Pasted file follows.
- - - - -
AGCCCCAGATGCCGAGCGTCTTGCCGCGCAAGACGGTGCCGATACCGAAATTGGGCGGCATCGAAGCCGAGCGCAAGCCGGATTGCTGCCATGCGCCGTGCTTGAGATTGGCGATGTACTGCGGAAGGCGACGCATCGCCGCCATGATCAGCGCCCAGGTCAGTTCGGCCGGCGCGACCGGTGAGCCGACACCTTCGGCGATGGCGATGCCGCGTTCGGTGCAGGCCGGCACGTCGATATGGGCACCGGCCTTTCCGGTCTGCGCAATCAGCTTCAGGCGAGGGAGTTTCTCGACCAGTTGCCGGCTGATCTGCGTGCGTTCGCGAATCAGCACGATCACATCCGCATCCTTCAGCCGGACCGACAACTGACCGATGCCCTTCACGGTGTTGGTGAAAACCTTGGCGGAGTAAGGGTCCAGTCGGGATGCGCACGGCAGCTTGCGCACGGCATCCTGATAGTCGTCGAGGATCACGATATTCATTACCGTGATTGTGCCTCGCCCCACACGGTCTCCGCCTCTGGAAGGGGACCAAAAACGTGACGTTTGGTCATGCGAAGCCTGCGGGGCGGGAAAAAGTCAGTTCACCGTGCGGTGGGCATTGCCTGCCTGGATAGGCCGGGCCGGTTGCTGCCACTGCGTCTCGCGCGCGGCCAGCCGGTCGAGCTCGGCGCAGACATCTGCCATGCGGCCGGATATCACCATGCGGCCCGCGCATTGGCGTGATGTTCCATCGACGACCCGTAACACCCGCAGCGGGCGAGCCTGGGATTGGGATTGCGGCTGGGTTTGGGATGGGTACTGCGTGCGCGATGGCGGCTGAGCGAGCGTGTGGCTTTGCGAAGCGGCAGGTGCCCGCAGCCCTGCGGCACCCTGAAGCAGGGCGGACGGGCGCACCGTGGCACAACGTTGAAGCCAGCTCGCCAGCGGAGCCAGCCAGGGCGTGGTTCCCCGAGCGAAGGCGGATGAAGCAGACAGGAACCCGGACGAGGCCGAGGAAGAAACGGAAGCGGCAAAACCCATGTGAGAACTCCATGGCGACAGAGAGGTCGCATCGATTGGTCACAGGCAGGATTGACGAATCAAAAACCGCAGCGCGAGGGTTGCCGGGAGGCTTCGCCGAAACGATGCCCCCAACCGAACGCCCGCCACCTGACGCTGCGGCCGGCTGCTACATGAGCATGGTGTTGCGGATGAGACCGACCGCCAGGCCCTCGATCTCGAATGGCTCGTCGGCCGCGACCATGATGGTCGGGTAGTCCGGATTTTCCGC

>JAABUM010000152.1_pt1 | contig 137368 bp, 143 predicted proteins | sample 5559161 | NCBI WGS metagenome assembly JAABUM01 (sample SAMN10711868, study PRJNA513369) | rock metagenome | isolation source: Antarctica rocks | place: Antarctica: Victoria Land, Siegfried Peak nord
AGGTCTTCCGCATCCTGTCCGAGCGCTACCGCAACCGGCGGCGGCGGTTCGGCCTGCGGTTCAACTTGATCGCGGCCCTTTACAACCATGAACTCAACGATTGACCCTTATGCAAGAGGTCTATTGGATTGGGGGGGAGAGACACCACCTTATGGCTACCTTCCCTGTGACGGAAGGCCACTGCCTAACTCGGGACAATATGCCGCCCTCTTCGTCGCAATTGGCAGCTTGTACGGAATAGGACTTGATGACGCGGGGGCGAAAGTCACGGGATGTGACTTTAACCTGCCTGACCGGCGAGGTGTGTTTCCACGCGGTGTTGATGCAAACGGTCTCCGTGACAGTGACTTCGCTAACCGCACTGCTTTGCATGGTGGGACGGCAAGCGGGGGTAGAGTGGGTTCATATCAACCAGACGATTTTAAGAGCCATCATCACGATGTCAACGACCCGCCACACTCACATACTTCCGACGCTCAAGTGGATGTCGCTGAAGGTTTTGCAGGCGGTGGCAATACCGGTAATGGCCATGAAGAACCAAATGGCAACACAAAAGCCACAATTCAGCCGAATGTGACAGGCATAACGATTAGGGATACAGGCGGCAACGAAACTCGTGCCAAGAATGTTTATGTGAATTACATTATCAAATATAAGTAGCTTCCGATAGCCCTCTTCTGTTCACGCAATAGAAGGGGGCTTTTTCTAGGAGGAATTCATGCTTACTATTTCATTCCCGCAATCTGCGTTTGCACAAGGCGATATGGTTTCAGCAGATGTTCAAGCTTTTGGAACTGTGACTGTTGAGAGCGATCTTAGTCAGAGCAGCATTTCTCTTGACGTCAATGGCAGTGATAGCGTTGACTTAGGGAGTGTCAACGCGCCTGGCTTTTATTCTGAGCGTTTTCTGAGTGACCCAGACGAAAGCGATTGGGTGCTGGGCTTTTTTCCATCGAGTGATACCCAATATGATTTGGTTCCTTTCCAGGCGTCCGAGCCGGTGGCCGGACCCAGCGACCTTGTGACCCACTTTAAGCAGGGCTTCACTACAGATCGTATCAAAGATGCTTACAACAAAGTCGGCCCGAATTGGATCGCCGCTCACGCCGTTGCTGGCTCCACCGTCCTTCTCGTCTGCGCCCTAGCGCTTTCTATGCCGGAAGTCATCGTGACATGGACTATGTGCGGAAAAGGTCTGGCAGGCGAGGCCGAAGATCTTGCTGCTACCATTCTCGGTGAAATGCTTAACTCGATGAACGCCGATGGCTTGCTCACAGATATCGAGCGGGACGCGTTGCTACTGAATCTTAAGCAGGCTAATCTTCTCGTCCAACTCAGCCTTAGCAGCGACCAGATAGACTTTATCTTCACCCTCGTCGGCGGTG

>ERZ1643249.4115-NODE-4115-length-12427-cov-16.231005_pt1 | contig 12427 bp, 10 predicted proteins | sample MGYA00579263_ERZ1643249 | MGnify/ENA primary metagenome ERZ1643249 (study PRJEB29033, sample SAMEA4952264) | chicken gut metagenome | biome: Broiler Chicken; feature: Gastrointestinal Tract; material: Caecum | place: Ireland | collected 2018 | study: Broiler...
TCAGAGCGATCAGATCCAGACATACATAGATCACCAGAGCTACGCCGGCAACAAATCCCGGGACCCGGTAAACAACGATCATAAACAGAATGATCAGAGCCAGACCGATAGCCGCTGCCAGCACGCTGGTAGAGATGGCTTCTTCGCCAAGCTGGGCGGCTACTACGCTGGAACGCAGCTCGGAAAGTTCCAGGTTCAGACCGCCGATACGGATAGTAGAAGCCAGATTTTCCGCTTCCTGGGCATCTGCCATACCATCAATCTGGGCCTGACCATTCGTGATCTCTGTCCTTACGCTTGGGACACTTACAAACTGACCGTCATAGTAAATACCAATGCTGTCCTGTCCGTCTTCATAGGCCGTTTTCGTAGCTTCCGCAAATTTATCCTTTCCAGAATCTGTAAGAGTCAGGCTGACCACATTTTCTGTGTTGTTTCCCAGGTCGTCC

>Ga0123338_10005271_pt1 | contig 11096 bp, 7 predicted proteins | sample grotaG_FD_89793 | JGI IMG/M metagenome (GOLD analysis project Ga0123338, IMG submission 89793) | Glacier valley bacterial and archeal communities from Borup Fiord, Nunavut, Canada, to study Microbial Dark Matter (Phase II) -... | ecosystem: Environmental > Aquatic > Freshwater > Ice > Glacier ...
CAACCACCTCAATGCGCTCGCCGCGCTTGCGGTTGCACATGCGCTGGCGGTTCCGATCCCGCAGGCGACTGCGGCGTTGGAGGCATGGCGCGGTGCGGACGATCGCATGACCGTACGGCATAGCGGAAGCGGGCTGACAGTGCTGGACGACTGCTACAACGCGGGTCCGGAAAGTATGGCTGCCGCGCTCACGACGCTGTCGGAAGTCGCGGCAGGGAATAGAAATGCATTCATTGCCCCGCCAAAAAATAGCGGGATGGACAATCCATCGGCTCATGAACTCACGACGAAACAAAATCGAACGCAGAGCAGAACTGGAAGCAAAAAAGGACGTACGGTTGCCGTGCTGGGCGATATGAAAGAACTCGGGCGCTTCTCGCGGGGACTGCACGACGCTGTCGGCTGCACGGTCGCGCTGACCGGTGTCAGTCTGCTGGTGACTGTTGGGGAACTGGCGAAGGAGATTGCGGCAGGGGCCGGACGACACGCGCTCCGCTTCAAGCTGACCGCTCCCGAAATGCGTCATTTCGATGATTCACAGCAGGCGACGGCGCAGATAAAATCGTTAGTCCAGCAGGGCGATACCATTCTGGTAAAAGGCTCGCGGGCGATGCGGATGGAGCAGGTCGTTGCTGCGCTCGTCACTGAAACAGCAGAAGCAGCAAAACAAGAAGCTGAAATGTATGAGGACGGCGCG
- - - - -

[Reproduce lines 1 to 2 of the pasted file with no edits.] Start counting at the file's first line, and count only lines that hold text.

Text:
AGCCCCAGATGCCGAGCGTCTTGCCGCGCAAGACGGTGCCGATACCGAAATTGGGCGGCATCGAAGCCGAGCGCAAGCCGGATTGCTGCCATGCGCCGTGCTTGAGATTGGCGATGTACTGCGGAAGGCGACGCATCGCCGCCATGATCAGCGCCCAGGTCAGTTCGGCCGGCGCGACCGGTGAGCCGACACCTTCGGCGATGGCGATGCCGCGTTCGGTGCAGGCCGGCACGTCGATATGGGCACCGGCCTTTCCGGTCTGCGCAATCAGCTTCAGGCGAGGGAGTTTCTCGACCAGTTGCCGGCTGATCTGCGTGCGTTCGCGAATCAGCACGATCACATCCGCATCCTTCAGCCGGACCGACAACTGACCGATGCCCTTCACGGTGTTGGTGAAAACCTTGGCGGAGTAAGGGTCCAGTCGGGATGCGCACGGCAGCTTGCGCACGGCATCCTGATAGTCGTCGAGGATCACGATATTCATTACCGTGATTGTGCCTCGCCCCACACGGTCTCCGCCTCTGGAAGGGGACCAAAAACGTGACGTTTGGTCATGCGAAGCCTGCGGGGCGGGAAAAAGTCAGTTCACCGTGCGGTGGGCATTGCCTGCCTGGATAGGCCGGGCCGGTTGCTGCCACTGCGTCTCGCGCGCGGCCAGCCGGTCGAGCTCGGCGCAGACATCTGCCATGCGGCCGGATATCACCATGCGGCCCGCGCATTGGCGTGATGTTCCATCGACGACCCGTAACACCCGCAGCGGGCGAGCCTGGGATTGGGATTGCGGCTGGGTTTGGGATGGGTACTGCGTGCGCGATGGCGGCTGAGCGAGCGTGTGGCTTTGCGAAGCGGCAGGTGCCCGCAGCCCTGCGGCACCCTGAAGCAGGGCGGACGGGCGCACCGTGGCACAACGTTGAAGCCAGCTCGCCAGCGGAGCCAGCCAGGGCGTGGTTCCCCGAGCGAAGGCGGATGAAGCAGACAGGAACCCGGACGAGGCCGAGGAAGAAACGGAAGCGGCAAAACCCATGTGAGAACTCCATGGCGACAGAGAGGTCGCATCGATTGGTCACAGGCAGGATTGACGAATCAAAAACCGCAGCGCGAGGGTTGCCGGGAGGCTTCGCCGAAACGATGCCCCCAACCGAACGCCCGCCACCTGACGCTGCGGCCGGCTGCTACATGAGCATGGTGTTGCGGATGAGACCGACCGCCAGGCCCTCGATCTCGAATGGCTCGTCGGCCGCGACCATGATGGTCGGGTAGTCCGGATTTTCCGC

>JAABUM010000152.1_pt1 | contig 137368 bp, 143 predicted proteins | sample 5559161 | NCBI WGS metagenome assembly JAABUM01 (sample SAMN10711868, study PRJNA513369) | rock metagenome | isolation source: Antarctica rocks | place: Antarctica: Victoria Land, Siegfried Peak nord